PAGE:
For me, writing a story is simple. I put a character in a room, or on a trail, or in a boat, and all I need to do is have them place that first foot in front of the other and give them a shove. The rest is easy. The land and their story will evolve before their eyes. My job as a writer is to keep up and tell the reader what my characters are experiencing.
Life is short. Don’t let it pass you by with your characters locked inside your head. If you don’t write it, no one can read it. Sit in front of your keyboard, look through your character’s eyes, and take part in the wondrous adventure awaiting them.
Richard H. Stephens
Born in Simcoe, Ontario, in 1965, Richard began writing circa 1974, a bored child looking for something to while away the long, summertime days. His penchant for reading The Hardy Boys led to an inspiration one sweltering summer afternoon when he and his best friend realized, "Hey, we could write one of those." And so, Richard did.
As his reading horizons broadened, so did his writing. Star Wars inspired Richard to write a 600-page novel about outer space that caught the attention of a special teacher, Mr. Woodley, who saw his talent and encouraged him to keep writing.
A few years later, Richard visited a local bookstore. The proprietor introduced him to Stephen R. Donaldson and Terry Brooks. Richard's writing life was forever changed.
Amazon Author Page: www.amazon.com/author/richardhstephens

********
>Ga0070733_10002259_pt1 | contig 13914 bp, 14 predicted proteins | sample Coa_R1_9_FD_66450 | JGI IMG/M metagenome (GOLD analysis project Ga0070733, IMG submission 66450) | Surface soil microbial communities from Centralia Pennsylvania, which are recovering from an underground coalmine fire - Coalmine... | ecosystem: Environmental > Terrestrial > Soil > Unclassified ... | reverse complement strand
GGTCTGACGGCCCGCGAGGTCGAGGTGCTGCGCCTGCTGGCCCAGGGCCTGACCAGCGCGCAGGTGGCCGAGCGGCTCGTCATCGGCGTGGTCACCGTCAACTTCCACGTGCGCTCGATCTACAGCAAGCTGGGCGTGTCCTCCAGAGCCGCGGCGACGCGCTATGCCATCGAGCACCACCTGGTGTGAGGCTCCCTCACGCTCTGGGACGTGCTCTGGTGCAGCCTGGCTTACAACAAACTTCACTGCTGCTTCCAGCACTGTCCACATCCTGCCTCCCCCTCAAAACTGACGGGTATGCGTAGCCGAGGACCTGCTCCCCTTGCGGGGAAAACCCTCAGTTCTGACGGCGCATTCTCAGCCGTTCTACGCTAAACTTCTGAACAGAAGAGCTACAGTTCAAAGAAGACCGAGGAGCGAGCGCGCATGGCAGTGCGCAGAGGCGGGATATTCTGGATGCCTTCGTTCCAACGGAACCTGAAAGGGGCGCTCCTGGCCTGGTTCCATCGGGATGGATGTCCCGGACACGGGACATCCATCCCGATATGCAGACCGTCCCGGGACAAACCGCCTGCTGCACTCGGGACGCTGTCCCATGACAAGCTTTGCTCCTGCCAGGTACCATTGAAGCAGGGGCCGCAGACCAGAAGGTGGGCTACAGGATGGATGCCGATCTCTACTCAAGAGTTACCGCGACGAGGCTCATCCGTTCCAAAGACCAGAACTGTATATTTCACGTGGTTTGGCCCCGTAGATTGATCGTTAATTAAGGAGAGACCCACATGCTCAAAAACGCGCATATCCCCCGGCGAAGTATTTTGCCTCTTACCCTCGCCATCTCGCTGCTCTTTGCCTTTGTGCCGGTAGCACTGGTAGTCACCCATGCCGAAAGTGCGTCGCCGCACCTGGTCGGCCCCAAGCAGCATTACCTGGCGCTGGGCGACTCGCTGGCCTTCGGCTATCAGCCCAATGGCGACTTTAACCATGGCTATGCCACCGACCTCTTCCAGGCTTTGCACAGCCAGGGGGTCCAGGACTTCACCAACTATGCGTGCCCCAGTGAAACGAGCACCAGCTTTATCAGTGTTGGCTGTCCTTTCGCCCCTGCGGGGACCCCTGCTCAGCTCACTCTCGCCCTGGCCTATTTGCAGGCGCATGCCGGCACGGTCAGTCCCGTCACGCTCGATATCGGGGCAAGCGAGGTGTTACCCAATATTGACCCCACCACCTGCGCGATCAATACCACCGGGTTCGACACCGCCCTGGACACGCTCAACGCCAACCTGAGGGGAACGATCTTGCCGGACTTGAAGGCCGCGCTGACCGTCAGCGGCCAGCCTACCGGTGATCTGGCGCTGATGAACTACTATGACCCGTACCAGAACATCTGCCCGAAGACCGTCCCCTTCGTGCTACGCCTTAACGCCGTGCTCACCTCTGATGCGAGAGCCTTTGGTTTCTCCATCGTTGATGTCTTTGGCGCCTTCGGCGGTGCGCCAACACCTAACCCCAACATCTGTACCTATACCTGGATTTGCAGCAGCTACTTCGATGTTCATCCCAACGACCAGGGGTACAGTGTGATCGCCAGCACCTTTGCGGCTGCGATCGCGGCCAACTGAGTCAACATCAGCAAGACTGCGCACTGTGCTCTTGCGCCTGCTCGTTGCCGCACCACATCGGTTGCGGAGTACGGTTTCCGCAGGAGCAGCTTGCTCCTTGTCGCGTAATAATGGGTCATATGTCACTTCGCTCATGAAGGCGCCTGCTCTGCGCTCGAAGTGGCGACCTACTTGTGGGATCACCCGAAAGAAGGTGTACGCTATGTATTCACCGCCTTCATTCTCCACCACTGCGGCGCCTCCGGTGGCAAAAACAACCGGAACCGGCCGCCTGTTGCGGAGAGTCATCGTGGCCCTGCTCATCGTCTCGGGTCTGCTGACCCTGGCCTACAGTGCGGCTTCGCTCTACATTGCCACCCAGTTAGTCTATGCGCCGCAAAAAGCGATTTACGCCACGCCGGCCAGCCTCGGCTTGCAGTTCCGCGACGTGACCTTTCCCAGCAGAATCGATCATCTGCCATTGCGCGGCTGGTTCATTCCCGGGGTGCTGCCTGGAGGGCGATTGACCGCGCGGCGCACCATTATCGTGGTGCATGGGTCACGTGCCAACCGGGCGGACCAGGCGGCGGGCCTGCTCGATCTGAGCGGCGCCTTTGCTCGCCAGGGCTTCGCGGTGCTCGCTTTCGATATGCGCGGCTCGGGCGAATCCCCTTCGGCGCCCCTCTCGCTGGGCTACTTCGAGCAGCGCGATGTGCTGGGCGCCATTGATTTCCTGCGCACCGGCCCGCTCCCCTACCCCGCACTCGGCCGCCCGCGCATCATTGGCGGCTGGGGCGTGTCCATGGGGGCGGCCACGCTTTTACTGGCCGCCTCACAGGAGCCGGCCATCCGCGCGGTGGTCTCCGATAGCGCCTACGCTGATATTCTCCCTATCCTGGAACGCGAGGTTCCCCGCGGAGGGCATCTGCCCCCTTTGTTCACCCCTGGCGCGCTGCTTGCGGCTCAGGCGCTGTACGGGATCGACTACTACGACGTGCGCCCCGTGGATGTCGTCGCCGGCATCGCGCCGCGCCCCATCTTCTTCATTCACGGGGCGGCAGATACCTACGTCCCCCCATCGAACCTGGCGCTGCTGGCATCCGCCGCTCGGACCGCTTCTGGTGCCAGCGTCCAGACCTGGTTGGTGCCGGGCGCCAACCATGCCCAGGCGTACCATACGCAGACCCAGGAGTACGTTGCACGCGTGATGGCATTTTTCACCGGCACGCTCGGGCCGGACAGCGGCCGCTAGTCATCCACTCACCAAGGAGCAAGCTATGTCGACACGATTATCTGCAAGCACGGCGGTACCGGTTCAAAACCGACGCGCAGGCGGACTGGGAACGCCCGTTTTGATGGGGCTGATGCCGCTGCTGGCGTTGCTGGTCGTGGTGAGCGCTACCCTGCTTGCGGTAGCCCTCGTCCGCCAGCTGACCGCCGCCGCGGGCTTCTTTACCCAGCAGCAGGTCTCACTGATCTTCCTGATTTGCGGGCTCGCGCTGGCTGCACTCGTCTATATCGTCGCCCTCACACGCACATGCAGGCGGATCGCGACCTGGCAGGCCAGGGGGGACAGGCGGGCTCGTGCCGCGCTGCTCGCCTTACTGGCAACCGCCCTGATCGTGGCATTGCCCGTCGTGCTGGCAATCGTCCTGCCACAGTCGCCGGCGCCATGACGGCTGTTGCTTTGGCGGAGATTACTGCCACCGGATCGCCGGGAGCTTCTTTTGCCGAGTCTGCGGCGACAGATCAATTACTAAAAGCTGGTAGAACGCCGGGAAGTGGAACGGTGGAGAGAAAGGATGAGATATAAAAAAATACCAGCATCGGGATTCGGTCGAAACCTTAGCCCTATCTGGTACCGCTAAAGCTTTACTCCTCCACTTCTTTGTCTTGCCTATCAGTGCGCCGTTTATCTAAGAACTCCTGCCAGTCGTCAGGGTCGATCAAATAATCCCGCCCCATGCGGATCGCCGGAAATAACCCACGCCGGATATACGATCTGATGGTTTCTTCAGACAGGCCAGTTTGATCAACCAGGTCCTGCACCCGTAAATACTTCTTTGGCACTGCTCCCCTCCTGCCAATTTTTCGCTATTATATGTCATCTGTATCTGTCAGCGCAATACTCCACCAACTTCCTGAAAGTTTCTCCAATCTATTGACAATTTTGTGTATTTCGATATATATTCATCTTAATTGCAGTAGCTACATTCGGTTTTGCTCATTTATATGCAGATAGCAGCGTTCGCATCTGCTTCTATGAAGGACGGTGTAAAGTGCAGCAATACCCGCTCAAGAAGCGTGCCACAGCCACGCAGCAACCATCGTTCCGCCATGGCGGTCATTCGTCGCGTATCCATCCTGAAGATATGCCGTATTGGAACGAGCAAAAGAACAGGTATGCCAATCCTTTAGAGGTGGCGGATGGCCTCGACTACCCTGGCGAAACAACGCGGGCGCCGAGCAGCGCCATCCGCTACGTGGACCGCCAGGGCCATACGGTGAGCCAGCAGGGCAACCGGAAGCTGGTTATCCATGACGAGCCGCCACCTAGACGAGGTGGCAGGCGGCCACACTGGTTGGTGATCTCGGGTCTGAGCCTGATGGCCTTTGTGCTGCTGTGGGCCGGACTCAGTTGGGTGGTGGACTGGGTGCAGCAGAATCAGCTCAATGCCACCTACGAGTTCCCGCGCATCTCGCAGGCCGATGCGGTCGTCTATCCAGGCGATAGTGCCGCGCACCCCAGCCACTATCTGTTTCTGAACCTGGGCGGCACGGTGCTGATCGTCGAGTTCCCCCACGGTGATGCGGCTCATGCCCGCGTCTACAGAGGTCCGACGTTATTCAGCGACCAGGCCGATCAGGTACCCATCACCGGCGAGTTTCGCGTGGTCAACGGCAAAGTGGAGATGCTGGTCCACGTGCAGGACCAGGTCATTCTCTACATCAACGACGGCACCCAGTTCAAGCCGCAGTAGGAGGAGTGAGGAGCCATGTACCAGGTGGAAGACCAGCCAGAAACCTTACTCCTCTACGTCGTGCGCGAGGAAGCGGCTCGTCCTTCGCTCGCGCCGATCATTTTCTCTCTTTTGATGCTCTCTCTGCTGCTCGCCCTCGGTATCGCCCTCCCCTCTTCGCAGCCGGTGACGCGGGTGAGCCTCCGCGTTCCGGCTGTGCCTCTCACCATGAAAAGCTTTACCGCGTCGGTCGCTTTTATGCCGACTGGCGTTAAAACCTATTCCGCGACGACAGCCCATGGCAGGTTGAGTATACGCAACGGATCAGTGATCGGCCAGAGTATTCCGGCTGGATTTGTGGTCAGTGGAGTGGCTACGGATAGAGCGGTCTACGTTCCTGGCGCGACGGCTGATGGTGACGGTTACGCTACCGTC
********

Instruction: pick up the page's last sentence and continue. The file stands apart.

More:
YouTube Channel: https://bit.ly/2NKpOhn
Three weeks into National Novel Writing Month (NaNoWriMo) and I’m seeing a lot of people on social media say they’ve hit a wall when it comes to their work in progress (WIP). Let’s face it, churning out 2,000 or more words a day every day for weeks on end is a challenging pace.
When I’m stuck with a WIP, I ask myself what kind of inspiration I need. Sometimes, I do not understand a character. The way that I’m describing them is flat, they have poor dialogue, and they’re doing things mechanically and clinically. To get inspired, I watch a movie or two or three on a related theme that I’m writing on. Sometimes I’m trying to write something funny, so I watch a comedy in a setting that’s related to my books. If I’m stuck on a military character, then I pick a movie appropriate to the period of time I’m writing and focused on the rank that I’m writing (foot soldiers versus from Caesar’s perspective). I watch their body language and jot down notes to see how I can incorporate some of that into my characterisations.
If I need to brainstorm more realistic interactions, then I pick an appropriate public spot, and people watch for a while. I’ll sit in a café and watch two friends interact, or go to a restaurant that is family friendly to see how families with younger children communicate differently than those with older children.